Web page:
London Underground staff balloted on strike action

Almost 6,500 London Underground staff are to be balloted†on strike action in an ongoing pay dispute.

Members of the Rail, Maritime and Transport Union (RMT) says will vote over the†failure to pay a 4% rise that they were expecting to have been settled by 1 April 2006.

The union executive is calling on members to vote decisively for action, after it has apparently been trying to get the London Underground to enter meaningful negotiations without success.

Bob Crow, RMT general secretary, said: "We have spent months trying to get London Underground to negotiate sensibly with us, but our members have still not received a pay increase on 1 April last year. We were asked to submit our pay claim in good time and we did so, but LUL did not enter talks at all until after last April’s anniversary dates."

A London Underground spokesperson, however, said that it has made a three-year final offer for improved pay and conditions. "London Underground has made a very fair pay offer to all trade unions. It is a three-year deal with an above inflation pay rise in each year, plus a cash bonus for all staff if customer satisfaction targets are met or exceeded.

"We have made clear from the start of negotiations that we need agreement to implement a later- running Tube on Friday and Saturday nights, which is overwhelmingly backed by Londoners."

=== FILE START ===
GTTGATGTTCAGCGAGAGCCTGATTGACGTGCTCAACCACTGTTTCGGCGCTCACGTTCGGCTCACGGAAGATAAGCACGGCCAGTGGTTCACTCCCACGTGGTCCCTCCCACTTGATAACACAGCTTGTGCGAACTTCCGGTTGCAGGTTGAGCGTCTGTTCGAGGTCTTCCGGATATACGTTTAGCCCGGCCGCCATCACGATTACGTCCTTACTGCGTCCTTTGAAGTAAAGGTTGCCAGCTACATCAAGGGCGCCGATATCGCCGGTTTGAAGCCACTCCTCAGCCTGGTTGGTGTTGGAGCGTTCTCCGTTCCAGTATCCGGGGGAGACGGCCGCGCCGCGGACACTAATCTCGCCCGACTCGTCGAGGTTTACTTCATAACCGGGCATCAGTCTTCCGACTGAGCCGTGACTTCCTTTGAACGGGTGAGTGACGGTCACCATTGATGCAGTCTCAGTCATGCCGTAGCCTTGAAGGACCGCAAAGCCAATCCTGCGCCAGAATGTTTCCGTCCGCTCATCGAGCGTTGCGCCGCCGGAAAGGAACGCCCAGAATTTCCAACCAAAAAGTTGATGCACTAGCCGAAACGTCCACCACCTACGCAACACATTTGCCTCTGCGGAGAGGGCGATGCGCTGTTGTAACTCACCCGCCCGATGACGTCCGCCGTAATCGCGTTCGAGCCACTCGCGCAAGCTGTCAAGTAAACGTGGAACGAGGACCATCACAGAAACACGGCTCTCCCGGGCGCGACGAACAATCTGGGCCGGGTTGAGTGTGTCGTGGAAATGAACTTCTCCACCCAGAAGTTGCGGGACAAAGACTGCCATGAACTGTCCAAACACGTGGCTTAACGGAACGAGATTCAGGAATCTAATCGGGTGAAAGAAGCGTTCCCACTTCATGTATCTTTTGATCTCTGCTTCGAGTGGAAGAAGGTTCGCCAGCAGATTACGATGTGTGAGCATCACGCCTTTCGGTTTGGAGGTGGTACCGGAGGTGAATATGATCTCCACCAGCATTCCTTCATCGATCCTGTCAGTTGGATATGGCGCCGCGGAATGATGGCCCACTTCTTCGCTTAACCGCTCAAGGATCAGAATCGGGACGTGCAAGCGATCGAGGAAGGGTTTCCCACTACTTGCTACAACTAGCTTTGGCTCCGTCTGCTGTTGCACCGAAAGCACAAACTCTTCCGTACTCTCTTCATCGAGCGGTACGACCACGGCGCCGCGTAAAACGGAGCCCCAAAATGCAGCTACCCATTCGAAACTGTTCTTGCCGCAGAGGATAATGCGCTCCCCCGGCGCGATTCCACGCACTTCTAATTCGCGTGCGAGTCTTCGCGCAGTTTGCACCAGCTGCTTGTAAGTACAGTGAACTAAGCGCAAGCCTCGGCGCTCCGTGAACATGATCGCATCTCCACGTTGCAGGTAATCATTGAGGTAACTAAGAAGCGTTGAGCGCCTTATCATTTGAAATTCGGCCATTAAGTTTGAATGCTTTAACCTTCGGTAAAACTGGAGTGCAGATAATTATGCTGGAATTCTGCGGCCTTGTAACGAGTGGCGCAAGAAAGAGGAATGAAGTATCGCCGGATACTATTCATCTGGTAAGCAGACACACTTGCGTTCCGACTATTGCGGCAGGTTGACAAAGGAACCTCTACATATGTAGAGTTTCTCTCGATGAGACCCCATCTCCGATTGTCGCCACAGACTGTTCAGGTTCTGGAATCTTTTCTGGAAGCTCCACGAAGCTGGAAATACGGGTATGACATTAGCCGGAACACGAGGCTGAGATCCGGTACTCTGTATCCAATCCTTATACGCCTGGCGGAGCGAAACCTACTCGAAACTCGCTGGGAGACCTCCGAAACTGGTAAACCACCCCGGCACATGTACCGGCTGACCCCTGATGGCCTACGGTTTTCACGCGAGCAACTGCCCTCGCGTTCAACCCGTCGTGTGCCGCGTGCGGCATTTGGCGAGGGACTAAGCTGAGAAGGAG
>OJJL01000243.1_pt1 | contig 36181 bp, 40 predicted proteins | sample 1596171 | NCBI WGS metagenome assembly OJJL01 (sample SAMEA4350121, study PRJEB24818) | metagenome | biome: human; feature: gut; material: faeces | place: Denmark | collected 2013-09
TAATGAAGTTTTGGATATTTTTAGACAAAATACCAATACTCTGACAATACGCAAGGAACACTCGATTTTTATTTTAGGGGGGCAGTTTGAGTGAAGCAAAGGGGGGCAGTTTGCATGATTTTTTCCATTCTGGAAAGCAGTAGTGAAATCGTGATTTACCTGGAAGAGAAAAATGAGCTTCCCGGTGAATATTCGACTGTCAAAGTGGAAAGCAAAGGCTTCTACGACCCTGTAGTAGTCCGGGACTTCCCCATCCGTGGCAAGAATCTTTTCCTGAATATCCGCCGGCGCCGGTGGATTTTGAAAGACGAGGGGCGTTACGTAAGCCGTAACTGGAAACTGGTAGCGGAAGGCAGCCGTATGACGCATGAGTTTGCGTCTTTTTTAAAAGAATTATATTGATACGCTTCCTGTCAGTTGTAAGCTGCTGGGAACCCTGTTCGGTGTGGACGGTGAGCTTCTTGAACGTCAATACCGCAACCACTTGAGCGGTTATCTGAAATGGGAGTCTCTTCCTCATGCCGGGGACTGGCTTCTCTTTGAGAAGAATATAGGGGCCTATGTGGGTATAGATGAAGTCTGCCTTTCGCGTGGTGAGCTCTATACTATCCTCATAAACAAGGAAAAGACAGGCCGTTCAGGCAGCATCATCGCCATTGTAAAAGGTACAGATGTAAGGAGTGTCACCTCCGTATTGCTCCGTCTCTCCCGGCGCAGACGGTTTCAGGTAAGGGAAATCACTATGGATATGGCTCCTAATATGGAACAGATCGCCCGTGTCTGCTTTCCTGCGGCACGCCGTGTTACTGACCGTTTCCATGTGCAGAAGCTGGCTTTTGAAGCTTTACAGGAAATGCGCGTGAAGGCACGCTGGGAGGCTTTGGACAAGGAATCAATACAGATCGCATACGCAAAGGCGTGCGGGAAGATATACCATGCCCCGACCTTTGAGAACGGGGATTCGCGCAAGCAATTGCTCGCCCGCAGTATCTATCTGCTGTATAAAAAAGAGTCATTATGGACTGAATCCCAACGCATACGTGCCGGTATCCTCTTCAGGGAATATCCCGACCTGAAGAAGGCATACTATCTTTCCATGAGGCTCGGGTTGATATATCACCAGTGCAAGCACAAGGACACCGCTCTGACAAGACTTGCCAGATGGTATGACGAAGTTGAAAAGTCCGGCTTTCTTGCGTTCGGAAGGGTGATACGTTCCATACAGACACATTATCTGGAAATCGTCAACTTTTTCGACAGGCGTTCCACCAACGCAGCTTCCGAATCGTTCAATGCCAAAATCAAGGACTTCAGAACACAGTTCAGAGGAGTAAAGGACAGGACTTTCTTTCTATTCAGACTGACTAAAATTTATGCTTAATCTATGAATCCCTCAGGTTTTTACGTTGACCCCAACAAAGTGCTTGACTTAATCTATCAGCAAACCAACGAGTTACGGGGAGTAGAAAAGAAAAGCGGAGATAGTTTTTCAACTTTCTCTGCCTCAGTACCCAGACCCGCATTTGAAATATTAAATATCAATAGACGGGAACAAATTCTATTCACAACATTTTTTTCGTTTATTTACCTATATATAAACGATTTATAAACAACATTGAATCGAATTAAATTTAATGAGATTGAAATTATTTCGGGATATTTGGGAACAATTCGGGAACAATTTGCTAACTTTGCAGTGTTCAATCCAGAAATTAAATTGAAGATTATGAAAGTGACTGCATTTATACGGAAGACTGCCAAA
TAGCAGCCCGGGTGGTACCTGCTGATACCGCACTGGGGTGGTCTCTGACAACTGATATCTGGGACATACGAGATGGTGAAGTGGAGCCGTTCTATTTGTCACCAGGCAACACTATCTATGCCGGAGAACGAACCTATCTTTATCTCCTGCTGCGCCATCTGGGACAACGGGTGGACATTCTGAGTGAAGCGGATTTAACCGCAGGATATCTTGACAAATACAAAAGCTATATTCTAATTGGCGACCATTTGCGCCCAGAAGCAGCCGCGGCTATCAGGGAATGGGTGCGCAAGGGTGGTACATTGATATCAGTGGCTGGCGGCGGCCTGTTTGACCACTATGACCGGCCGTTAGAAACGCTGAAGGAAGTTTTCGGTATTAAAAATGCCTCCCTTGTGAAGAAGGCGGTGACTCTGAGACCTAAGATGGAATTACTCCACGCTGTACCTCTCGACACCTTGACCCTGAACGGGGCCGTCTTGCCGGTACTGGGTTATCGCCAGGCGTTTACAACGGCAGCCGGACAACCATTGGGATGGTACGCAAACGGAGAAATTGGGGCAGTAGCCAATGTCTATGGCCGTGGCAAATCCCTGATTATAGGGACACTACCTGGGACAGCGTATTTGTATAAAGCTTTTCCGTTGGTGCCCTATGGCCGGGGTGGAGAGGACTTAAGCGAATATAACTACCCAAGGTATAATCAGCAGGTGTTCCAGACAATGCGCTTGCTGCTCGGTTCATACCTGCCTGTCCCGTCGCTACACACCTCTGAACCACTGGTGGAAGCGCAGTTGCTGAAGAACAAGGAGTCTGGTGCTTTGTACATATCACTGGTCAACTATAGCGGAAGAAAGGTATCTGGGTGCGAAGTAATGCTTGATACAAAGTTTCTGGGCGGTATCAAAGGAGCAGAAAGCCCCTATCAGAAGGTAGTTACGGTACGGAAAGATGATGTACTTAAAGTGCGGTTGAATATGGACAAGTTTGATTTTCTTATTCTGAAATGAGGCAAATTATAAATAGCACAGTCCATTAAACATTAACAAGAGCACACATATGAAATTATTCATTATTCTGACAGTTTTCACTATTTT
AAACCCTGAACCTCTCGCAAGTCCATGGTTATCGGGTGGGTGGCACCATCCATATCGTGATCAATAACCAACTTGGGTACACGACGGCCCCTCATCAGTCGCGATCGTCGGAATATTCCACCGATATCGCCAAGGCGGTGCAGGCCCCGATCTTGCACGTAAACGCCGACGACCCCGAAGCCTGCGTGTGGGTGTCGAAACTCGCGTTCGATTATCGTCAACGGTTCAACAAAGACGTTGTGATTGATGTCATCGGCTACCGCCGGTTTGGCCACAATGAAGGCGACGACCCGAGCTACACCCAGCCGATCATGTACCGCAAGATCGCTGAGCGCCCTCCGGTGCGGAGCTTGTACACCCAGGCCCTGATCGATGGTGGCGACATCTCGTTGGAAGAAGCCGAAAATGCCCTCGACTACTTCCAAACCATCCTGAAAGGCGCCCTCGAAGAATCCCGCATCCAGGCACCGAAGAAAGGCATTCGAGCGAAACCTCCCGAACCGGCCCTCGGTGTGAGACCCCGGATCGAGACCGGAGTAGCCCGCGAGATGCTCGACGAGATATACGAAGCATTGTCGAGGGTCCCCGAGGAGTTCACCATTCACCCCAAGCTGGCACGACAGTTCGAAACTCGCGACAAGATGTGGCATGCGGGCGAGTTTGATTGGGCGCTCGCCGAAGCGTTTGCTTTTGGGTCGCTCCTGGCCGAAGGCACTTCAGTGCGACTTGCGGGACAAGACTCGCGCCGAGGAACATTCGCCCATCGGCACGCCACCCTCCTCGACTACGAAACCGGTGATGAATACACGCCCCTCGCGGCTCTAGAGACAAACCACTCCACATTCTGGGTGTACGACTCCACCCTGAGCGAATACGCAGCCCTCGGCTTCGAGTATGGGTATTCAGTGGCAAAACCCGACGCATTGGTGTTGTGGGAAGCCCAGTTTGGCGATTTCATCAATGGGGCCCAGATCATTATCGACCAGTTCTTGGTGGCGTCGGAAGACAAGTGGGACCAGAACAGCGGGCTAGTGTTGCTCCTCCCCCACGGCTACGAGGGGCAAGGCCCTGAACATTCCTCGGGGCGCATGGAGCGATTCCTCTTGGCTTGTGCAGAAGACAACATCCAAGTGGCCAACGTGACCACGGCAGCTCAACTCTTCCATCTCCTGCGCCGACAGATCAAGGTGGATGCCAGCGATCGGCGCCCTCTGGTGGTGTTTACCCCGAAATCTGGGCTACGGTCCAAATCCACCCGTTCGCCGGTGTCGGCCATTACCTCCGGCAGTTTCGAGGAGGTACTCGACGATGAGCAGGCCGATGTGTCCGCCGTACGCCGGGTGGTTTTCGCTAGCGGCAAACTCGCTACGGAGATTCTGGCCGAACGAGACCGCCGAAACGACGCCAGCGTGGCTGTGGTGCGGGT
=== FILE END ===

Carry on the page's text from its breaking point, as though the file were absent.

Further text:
But a†spokesperson for the RMT has†dubbed the proposed†deal as ‘unacceptable’ and said that the RMT had made it clear that a multi-year deal and conditions unrelated to pay would not be accepted. The union†also insists that London Underground only started negotiating after April.

"[LUL]have since spent the best part of 10 months stonewalling, insisting on a multi-year deal and attempting to link the pay talks with entirely unrelated issues. We could not even win from them a pledge not to impose a new draconian disciplinary and attendance policies over the course of any long-term deal," said Crow.

He added that the RMT had made it apparent to London Underground that if it had not†paid the 4% by today, a ballot for strike action would ensue. "LUL can avoid industrial action by paying the increase that is due to our members, but they should understand that RMT members are prepared to defend the gains they have made in recent years."

In response to claims that the London Underground has refused to pay the 4% pay increase this year, a spokesperson said: "We have not refused to pay an increase this year. We have made a very fair three-year offer which has been on the table for a number of months. As soon as it is accepted, RMT members will be entitled to their pay increase for this year. We believe the RMT should put this offer to their members in a vote, rather than ballot for strike action."